by | Sep 14, 2023

A big topic in the author world is whether someone is a pansters, an outliner, or a little bit of both.

A panster is someone who just writes their story by the seat of their pants, not having too much of a plan when they begin. They might have a general idea of where their story will go but don’t know the direction it will take to get there.

According to Bing, an outliner is “…a person who uses an outline to plan and organize their writing project. An outline is a hierarchical structure that shows the main points, subpoints, and details of a topic or argument. An outliner can use an outline to create a clear and logical flow of ideas, to identify gaps or inconsistencies in their argument, to rearrange or revise their content, and to keep track of their progress.”

I fall in the world of a little bit of both, although I lean more towards the outliner side.

When I sit down to write, I like to have a pretty detailed idea of what will happen from one chapter to the next. But, as I write, I allow my creative side to take over and see what happens. This can lead to problems once the first draft is written, but that is for another day.

This month I would like to talk about the method I follow to create my outlines… or lack of method since every book I have written so far has come about by a different approach.

The system I used to create one book doesn’t always work for the next. Sometimes I have returned to a technique I used earlier, and it works. Sometimes, I just throw everything out the window and start from scratch. But there are some steps to my process I always follow.

I always start with a pen and paper (or tablet with my pen) and brainstorm what I want the book to be about. In the Moonflower Mysteries Series, I have the titles and some characters’ storylines planned until the end (or planned end; it may continue depending on what happens). This is where I start. For my new series, I am working on only looking at one book at a time until I really get to know the characters.

Days are spent writing out all my thoughts on this book—ideas about what could happen, what has to happen, and anything that comes to mind. Slowly I can see certain scenes emerge or the characters start talking in my head.

From here, I usually go in one of two directions:

The first is to sit down and start writing out the story in the order it appears in my head. This isn’t the actual story but more like a running commentary about what I would like to happen. Below is an example from my second book, Construction, Curses & Crime.

I write out the things I come up with, including notes, as I go through it repeatedly to get the story right.

Once writing it out no longer works, or I can’t see how to get from one point to another, I moved on to mind mapping, the second method I use in creating my outline.

This second technique is where I start creating stickies of the scenes and just placing them randomly on a board. I used to do it with actual sticky notes and a presentation board, but once I found an excellent program online, I did it there. One reason is that I spent time replacing all the notes our feline children have taken off at night every morning. Most of them ended up with teeth marks. Plus, I can use it on my tablet, allowing me to take it anywhere.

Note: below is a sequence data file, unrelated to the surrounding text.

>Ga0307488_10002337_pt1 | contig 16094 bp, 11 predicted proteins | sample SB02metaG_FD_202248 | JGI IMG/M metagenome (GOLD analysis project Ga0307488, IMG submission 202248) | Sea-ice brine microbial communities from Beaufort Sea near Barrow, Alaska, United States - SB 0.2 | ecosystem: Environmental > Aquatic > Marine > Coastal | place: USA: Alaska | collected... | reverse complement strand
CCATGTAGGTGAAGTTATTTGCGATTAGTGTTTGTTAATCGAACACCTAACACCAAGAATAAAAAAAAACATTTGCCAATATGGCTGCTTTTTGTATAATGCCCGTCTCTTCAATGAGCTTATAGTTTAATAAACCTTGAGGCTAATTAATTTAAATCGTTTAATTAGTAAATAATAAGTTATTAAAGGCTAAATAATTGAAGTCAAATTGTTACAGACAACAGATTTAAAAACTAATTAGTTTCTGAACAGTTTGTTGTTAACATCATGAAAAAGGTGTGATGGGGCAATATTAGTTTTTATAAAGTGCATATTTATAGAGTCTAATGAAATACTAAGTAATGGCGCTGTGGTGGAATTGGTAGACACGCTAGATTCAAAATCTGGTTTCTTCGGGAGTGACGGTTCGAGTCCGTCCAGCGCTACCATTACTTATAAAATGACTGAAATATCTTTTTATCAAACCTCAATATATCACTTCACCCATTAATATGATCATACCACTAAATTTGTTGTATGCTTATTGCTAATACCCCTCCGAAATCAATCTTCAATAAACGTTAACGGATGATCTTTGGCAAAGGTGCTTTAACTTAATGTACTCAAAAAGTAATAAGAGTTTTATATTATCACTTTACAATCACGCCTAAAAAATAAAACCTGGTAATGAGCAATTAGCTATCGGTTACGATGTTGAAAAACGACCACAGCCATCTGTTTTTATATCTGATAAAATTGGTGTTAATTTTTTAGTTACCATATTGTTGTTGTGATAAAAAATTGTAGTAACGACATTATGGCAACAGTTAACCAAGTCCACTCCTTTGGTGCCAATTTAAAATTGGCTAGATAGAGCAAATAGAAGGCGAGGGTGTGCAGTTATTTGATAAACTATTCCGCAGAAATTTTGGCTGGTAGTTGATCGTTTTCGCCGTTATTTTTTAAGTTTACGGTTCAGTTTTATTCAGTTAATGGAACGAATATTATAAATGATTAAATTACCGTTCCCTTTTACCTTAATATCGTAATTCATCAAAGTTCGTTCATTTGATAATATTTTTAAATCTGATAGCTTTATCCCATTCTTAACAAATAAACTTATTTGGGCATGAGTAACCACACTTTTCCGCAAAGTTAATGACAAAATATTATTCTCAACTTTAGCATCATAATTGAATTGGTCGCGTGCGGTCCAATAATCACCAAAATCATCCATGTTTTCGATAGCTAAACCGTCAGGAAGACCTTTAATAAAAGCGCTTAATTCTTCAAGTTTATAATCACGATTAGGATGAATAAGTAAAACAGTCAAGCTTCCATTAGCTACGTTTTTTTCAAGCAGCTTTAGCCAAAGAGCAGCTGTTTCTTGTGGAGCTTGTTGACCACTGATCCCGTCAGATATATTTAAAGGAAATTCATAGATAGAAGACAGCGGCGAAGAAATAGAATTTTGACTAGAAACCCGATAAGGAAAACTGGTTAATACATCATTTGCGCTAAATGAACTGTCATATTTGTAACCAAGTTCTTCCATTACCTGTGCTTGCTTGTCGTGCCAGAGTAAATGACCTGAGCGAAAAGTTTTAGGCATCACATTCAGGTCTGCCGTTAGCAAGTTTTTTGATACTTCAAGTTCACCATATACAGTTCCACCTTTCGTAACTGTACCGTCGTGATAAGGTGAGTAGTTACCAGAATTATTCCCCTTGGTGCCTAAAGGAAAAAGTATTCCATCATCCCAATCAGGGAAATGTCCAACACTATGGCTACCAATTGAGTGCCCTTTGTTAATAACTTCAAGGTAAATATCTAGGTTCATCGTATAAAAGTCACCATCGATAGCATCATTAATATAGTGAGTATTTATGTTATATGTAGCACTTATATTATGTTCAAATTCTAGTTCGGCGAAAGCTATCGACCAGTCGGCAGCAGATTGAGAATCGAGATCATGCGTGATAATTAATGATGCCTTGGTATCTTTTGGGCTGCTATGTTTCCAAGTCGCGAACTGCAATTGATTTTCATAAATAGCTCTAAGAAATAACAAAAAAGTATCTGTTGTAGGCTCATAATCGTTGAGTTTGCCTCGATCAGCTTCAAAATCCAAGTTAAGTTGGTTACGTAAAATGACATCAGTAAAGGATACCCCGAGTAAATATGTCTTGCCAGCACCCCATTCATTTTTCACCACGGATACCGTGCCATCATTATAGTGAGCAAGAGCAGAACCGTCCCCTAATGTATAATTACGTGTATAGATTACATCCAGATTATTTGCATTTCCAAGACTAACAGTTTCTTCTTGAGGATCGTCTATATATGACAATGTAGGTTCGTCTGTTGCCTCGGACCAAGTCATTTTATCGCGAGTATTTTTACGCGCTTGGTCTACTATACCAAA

Here is an example from Halloween, Hexes & Handcuffs:

For Halloween, Hexes & Handcuffs, I started with writing everything out. I would then go back each day and add more scenes as I read through it. Or add the little notes I made throughout the day. You would be surprised at how little scenes can randomly pop into my head. My subconscious always seems to be working on the stories. And since my memory stinks, I have to write it down at that moment, or it will be lost.

In this phase, I write down the scene idea in the main color for the outline. For example, Samantha and Brandon run into Nikki. I then have branches out from there with different things, such as a green sticky to let me know it is a subplot issue or a blue one about background information I won’t include in the scene but is vital for me to remember. I do this for every scene I have written or is in my head.

From there, I continue to add and move around scenes. Like the other day, I completely changed the opening to Halloween, Hexes & Handcuffs because I needed to ensure the crime happened before the tenth chapter. Having this mind map allows me actually to see the story in its entirety and make changes. Plus, if I come up with a scene at the end where they figure out who is behind the crime, I can add the necessary clues.

This process is always where I have the most fun. Some of the scenes I come up with never reach the final book. They get places off to the side when they no longer work for me to possibly use in another novel. Some scenes can take the entire story in a new direction.

Once I feel like I have enough to begin writing, I go to a nice little sheet I created where I put down the story, chapter by chapter, making sure to include the timeline.

Here is an example of my storyline cheatsheet for Halloween, Hexes & Handcuffs while writing the first draft:

Then I move on to actually writing the story, using the cheat sheet, as I like to call it. As I go through the story, I make notes on these pages about changes I’ve made to the storyline or flip back to previous chapters to include notes of things I need to add. I also include all the little notes and missing items that I add in capital letters while writing to avoid disrupting the flow.

And this is my basic method of outlining a story.

As I said, sometimes this works, and sometimes it doesn’t. There have been times I’ve written a story without an outline. Although when that happens, I always find myself going back through the above method to figure out plot holes or what is missing from the story after the first read-through.

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